Can Ginseng treat and prevent influenza?
Ginseng is the most commonly used name to refer to any of the 11 species of the perennial plant belonging to the Panax genus . This perennial plant is known for its fleshy and full of properties roots. In fact, Ginseng polysaccharide has been known to have multiple immunomodulatory effects, promoting the production of cytotoxic cells against tumors and stimulating macrophages to produce helper types 1 and 2 (Th1 and Th2) cytokines , a type of small proteins that affect the behavior of other cells.
Among the different species from Ginseng one is especially known for its use in traditional Chinese medicine, Panax ginseng, a plant that is known for thousands of years and that has already been used for more than 2,000 years not only in China but also in Korea, other countries in Asia and most recently Europe and the rest of the world. Its commercial importance has exponentially grown over the past century. Now the question is, Can ginseng treat and prevent influenza?
Common name: Ginseng
ACTIVE CONSTITUENTS IN GINSENG - THE GINSENOSIDES -
Panax ginseng has been suggested to exert multiple biological and immunomodulatory effects and to enhance immune response, memory, and physical capabilities [2,3,4,5], properties and health benefits that have been exerted by this plant most probably due to the presence of a specific active constituent, a type of saponins named ginsenosides, of which over 30 have been identified in Panax ginseng [2,6].
The pharmacological effects of ginseng have been reported not only in the central nervous system but also in others as the cardiovascular, endocrine, and immune systems [2,7].
GINSENG FOR THE TREATMENT OF INFLUENZA
In spite several studies refer to the properties and health benefits of ginseng, not many refer to the ability that this plant has to treat influenza.
Seasonal influenza is a serious respiratory disease that causes annual epidemics resulting in about three to five million cases of severe illness and about 250,000 to 500,000 deaths, according to the World Health Organization, as the H1N1 influenza virus, a new strain known as swine flu that emerged in 2009 and spread rapidly to more than 74 countries .
Some studies done on mice refer to the benefits of red ginseng extract and how this significantly increased survival when administered prior to infection.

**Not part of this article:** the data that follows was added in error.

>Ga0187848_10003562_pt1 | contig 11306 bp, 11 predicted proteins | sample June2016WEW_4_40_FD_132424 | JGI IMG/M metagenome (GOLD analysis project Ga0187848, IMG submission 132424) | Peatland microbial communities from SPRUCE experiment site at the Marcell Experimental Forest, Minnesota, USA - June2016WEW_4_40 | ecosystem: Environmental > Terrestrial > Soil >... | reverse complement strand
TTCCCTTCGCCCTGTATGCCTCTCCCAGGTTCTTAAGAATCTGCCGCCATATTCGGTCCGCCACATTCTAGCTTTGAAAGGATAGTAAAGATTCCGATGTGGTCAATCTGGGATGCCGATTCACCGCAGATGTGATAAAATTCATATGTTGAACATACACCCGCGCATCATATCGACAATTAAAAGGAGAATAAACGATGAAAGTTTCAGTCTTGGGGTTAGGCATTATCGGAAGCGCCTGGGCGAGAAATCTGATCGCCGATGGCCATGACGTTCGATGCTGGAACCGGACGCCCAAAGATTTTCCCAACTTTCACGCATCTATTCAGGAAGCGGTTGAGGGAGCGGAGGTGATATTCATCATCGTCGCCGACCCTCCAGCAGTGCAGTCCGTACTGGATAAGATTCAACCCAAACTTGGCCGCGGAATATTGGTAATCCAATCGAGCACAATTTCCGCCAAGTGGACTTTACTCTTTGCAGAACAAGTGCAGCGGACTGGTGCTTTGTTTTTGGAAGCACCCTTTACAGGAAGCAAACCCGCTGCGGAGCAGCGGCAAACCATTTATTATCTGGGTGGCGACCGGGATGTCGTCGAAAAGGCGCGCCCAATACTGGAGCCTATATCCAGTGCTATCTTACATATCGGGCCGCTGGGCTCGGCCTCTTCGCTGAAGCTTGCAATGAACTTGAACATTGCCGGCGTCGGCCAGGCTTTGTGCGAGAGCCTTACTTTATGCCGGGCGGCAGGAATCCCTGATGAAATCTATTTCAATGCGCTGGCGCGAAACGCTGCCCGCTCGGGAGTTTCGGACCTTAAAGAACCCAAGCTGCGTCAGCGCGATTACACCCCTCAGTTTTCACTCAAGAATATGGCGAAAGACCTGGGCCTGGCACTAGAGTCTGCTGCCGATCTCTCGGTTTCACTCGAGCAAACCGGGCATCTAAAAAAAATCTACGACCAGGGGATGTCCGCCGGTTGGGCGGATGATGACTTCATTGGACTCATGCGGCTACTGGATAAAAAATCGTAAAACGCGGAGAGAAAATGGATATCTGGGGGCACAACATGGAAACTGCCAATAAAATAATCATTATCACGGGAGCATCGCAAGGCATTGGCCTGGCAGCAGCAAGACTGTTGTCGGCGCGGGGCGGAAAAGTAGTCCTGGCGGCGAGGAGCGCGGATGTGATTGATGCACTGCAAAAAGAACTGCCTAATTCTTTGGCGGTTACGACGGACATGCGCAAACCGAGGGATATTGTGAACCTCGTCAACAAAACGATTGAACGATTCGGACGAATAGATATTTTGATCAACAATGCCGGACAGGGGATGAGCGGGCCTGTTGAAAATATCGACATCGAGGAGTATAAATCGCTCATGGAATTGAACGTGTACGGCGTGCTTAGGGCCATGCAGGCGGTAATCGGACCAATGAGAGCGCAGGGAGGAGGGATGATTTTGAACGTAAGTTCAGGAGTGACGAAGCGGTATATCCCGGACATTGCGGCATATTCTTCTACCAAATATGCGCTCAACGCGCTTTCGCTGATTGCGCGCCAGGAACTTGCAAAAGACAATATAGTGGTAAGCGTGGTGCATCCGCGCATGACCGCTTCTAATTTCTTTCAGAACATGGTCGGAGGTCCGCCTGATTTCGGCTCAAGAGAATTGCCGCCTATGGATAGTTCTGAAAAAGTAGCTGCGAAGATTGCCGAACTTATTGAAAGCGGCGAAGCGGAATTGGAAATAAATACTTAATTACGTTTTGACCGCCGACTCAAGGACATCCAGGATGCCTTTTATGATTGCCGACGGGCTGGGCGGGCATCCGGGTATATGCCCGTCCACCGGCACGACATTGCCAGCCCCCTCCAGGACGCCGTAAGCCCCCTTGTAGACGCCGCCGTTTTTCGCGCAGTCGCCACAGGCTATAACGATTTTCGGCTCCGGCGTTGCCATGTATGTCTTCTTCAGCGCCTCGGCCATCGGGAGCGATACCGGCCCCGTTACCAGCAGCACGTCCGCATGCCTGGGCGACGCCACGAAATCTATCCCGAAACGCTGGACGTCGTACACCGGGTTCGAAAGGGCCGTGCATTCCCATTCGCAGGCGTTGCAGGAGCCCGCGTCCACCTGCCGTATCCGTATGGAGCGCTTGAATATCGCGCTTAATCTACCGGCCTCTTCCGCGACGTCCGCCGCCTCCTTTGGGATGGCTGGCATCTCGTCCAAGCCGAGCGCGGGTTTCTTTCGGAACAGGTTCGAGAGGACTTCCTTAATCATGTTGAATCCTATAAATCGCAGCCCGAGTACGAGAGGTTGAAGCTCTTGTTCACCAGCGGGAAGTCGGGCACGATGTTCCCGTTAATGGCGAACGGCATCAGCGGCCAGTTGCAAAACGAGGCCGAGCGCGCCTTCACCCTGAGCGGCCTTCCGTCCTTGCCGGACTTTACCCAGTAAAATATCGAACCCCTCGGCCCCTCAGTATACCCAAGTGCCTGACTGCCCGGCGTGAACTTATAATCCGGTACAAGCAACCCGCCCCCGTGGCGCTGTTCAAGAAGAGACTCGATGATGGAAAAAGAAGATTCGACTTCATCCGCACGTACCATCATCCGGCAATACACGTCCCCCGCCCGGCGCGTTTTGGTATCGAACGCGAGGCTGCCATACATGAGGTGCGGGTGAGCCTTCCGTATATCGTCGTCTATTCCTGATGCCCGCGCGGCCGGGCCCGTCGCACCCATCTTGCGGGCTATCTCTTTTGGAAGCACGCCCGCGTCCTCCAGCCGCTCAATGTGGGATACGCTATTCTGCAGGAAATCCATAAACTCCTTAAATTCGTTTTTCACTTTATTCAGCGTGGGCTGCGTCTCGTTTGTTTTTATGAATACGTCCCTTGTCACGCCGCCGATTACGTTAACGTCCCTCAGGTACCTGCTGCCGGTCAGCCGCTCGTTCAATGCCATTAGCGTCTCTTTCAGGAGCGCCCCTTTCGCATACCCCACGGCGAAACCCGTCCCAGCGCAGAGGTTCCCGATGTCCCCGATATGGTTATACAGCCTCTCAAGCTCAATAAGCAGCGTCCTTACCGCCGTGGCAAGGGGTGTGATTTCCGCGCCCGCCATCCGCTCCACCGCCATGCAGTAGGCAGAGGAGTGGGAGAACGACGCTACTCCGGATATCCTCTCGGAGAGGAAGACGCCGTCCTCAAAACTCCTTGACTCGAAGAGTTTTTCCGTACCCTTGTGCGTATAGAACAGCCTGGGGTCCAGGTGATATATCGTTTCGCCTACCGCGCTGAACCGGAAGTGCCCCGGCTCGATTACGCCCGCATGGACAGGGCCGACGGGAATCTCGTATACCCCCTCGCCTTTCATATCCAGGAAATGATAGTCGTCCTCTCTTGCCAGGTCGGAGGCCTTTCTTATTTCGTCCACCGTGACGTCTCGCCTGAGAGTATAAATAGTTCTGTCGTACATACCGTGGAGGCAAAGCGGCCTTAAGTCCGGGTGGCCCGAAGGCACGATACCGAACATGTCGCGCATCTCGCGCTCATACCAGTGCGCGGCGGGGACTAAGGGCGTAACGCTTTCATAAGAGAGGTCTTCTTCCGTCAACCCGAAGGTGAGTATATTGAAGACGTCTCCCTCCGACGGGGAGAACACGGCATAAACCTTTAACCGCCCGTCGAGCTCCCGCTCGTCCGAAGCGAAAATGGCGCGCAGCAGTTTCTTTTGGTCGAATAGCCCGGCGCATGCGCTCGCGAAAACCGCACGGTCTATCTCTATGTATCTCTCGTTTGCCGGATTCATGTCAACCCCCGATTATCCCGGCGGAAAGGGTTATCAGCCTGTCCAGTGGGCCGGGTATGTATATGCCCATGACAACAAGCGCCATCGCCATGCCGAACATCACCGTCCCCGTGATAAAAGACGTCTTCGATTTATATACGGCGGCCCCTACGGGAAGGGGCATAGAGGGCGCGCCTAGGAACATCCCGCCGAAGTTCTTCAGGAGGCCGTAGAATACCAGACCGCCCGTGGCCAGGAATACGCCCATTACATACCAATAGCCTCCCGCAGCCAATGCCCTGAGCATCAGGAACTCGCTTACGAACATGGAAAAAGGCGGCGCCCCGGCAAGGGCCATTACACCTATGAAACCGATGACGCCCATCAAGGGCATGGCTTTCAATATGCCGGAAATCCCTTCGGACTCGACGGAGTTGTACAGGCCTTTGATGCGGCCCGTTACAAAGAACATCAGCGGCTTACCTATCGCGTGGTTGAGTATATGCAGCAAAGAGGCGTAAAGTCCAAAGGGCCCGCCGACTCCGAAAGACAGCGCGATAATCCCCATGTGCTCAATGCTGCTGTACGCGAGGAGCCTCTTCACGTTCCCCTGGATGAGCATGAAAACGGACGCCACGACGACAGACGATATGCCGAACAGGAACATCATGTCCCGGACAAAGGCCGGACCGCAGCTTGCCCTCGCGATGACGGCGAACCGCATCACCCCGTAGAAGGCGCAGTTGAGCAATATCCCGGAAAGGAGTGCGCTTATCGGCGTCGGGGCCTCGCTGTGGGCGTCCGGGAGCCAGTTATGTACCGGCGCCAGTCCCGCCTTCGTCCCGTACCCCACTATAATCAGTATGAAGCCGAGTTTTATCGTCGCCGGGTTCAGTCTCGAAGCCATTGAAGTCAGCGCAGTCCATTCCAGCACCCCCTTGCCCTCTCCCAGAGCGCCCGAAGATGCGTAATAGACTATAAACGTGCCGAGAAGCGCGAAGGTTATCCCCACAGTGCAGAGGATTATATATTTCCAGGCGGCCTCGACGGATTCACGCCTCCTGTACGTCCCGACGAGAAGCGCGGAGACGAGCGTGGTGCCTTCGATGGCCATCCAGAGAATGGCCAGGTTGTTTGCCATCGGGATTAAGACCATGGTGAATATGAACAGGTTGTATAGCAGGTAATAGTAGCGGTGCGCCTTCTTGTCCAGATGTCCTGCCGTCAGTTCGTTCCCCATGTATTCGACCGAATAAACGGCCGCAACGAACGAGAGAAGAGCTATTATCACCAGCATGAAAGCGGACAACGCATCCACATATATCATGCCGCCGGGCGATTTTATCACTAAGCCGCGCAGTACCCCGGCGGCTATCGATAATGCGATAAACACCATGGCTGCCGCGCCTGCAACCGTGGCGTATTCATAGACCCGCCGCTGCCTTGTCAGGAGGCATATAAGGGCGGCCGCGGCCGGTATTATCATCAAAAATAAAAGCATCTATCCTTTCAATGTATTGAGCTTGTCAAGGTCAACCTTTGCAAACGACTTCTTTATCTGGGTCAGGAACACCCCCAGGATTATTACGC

At least one study referred how mice survival increased after oral administration of Panax ginseng and after infection with the 2009 pandemic H1N1 virus , a highly pathogenic influenza virus endemic in many countries and with a great potential for causing a pandemic in humans .
According to research findings by a scientist in Georgia State University's new Institute for Biomedical Sciences  and a study published in Nutrients, Sang-Moo Kang, associate professor at Georgia State University, red ginseng extract, a functional food that has been well known for keeping good health due to its anti-fatigue and immunomodulating activities , improves the survival of human lung epithelial cells infected with influenza virus .
The immune-enhancing prowess of ginseng has been known for millennia. Red Ginseng could be better protected from the lethal infections of H5N1 influenza virus.
Data suggest that the diet with the immune-enhancing Red Ginseng could help humans to overcome the infections by H5N1 influenza virus as data suggest that the diet with the immune-enhancing Red Ginseng could help humans to overcome the infections by HP H5N1 influenza virus .
Other studies suggest how intranasal co-administration with inactivated influenza virus A and ginseng or Salviae extract increased the levels of influenza virus-specific antibodies and neutralizing activities and provided protective immunity .
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